In disease semantic similarity model SV1, we mainly consider the hierarchical relationship of disease DAG, that is, the disease in the same layer in the DAG contributes the same value to the disease d. However, the number of different diseases in DAGs can also affect the semantic similarity of disease. The fewer diseases appear in DAGs, the more important they are. Therefore, we constructed the second method for calculating the disease contribution value based on this hypothesis: (14) where num(DAGs(s)) denotes the number of DAGs that contain disease s, and num(diseases) denotes the number of all diseases. Thus, the second disease semantic similarity model SV2(d(i), d(j)) of disease d(i) and disease d(j) can be calculated as follows: (15) where DV(d(i)) and DV(d(j)) have the same meaning as disease semantic similarity model SV1, which can be calculated from formula 7.
Multi-source data fusion
In order to make full use of information from different sources, we used the fusion method to fuse circRNA similarity information and disease similarity information with known circRNA-disease associations. The fused information can absorb the characteristics of different data sources, thus describing the complex relationship between circRNAs and diseases more comprehensively.
For the circRNA, we use the constructed circRNA GIP kernel similarity GR directly to represent the circRNA descriptor RSim. For the disease, we need to fuse the disease semantic similarity model SV1 and SV2, and disease GIP kernel similarity GD. Since the MeSH database provides a strict disease association, we use it as much as possible. More specifically, if there is the semantic similarity between disease d(i) and disease d(j), then the disease semantic similarity is used to construct the descriptor DSim. Otherwise, it is constructed using disease GIP kernel similarity. This construction rule can be described by the following formula: (16)
Finally, we match circRNA similarity RSim with disease similarity DSim based on known circRNA-disease associations to form a complete fusion descriptor. The fusion descriptor FV(c(i), d(j)) of circRNA c(i) and disease d(j) can be described as follows: (17) where RSim(i) indicates the i row vector of circRNA c(i) in the circRNA similarity matrix RSim, and DSim(j) indicates the j column vector of disease d(j) in the disease similarity matrix DSim.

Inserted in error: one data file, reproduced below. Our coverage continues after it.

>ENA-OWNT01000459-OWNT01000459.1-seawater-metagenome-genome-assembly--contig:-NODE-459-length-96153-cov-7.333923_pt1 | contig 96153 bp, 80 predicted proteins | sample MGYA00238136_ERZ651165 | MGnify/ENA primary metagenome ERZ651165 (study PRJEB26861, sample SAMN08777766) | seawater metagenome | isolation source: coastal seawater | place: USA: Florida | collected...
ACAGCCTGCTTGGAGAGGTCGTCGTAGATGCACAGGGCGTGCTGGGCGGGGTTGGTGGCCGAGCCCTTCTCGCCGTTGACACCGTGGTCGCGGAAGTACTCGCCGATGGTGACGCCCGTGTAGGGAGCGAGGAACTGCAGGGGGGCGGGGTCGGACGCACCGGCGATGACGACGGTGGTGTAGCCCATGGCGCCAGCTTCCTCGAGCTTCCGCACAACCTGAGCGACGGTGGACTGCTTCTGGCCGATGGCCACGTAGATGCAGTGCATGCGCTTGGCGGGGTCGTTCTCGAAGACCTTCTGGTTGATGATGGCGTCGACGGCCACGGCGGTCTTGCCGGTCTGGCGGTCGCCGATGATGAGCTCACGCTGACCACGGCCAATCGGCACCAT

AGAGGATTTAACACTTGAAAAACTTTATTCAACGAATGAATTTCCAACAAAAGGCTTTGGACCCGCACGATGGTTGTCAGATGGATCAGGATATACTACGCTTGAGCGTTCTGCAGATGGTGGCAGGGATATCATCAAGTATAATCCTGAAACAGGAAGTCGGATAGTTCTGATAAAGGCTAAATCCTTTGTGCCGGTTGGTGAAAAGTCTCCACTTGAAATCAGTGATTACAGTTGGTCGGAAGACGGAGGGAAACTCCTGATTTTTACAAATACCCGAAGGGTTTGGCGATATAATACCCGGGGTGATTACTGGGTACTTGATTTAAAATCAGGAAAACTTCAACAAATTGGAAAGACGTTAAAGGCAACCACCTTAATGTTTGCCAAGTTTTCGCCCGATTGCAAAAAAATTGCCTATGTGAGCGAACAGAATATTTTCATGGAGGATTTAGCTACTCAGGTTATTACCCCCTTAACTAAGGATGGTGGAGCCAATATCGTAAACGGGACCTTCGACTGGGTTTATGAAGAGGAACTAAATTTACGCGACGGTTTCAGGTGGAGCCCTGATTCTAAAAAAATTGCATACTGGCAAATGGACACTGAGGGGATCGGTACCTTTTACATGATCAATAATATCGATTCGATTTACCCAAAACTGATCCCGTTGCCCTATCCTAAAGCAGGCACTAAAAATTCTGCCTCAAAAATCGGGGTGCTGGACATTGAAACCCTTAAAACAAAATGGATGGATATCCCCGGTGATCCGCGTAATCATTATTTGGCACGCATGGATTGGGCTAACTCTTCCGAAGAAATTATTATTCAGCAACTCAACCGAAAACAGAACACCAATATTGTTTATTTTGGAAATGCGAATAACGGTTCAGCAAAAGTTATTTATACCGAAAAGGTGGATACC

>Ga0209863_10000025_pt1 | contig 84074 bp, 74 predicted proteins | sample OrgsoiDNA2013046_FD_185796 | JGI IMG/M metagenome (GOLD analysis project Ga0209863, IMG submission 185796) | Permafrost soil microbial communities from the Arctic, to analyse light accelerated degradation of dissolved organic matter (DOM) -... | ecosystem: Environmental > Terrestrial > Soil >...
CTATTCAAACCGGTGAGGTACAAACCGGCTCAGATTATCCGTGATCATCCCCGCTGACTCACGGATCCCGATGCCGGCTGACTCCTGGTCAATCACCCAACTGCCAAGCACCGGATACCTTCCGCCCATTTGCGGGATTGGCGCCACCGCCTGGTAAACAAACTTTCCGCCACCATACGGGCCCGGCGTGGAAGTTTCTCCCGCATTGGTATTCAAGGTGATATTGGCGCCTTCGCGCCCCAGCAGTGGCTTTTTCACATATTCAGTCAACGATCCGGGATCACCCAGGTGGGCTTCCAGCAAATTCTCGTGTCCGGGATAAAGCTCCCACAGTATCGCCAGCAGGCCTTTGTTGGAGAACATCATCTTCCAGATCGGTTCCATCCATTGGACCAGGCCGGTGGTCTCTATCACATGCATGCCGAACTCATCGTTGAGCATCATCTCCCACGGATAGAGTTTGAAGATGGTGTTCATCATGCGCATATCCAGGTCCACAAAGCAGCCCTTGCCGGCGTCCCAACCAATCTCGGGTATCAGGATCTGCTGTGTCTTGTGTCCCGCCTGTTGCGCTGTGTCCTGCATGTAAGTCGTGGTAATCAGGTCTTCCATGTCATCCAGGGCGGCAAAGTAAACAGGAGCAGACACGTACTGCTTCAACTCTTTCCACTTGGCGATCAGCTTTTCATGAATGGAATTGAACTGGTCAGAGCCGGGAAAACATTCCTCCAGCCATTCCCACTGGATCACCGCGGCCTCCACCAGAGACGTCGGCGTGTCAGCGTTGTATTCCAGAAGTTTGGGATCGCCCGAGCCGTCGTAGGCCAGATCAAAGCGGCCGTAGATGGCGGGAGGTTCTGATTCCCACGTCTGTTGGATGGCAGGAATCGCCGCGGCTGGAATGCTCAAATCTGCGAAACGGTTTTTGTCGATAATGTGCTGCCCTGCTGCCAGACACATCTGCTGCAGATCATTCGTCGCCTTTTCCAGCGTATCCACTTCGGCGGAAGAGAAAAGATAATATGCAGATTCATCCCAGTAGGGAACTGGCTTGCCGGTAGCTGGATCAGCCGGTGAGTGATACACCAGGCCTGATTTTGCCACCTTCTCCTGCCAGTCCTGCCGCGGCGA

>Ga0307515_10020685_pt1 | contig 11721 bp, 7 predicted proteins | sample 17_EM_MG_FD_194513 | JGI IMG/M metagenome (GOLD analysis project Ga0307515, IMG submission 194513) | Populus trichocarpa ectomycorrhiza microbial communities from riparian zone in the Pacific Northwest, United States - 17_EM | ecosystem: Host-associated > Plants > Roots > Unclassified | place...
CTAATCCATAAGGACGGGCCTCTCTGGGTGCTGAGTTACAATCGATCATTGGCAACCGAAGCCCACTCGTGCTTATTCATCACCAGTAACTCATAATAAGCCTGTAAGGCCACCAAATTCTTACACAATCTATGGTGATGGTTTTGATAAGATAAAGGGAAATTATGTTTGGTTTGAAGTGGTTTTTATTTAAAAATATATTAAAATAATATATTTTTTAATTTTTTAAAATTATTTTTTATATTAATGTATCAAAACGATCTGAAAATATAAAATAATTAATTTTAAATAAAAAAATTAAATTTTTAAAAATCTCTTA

Feature extraction by fast learning with Graph Convolutional Networks
After getting the fusion descriptors, we used the Fast learning with Graph Convolutional Networks (FastGCN) algorithm to extract their features to remove noise information and improve the performance of the model. FastGCN is an efficient algorithm based on the original GCN and realized by importance sampling. It interprets graph convolutions as integral transforms of embedding functions under probability measure. To be specific, FastGCN interprets the graph vertices as independent and identically distributed (i.i.d.) samples of some probability distributions, and integrates loss and each convolution layer as vertex embedding functions. The integrals are then calculated by Monte Carlo approximation to determine the sample loss and sample gradient. Finally, important sampling is used to reduce the approximate variance. FastGCN not only eliminates the reliance on test data but also produces a controllable cost for each batch of computation.
Suppose there is a graph G′ with the vertex set V′ associated with a probability space (V′, F, P). For the given graph G, it is a subgraph of G′ whose vertices are i.i.d. samples of V′ obtained from the probability measure P. For the probability space, V′ is used as the sample space, and F can be any event space. The probability measure P defines a sample distribution. Thus, the function generalization can be expressed as: (18) where the function h(l) represents an embedding function from the lth layer, u and v are independent random variables that have the same probability measure P. The embedding functions of two consecutive layers are correlated by convolution and expressed by an integral transforma, where the kernel corresponds to the (v, u) element of the matrix . The loss L is the expected value of g(h(M)) that is finally embedded in h(M), and can be expressed as: (19)
Prediction by forest PA classifier
In the experiment, we send the extracted features into the Forest by Penalizing Attributes (Forest PA) classifier for classification, so as to obtain accurate circRNA-disease association prediction results. Forest PA is a novel decision forest building algorithm recently proposed by Adnan et al. . The Forest PA algorithm uses the complete attribute set to generate decision trees by imposing penalties on attributes participating in the latest decision tree. Besides, the participating attributes obtain random weights from the range of weights associated with the respective levels in the tree, thereby maintaining the decision tree generated by the algorithm with individually accuracy and diversity. The execution steps of the Forest PA algorithm are as follows:
- The Forest PA first generates a bootstrap sample Di from the original training data set D.
- The Forest PA then uses the weight of attributes to generate decision trees from the bootstrap sample. When choosing the splitting attributes, Forest PA uses the CART algorithm with merit values, whose value is obtained by multiplying its classification ability with its weight.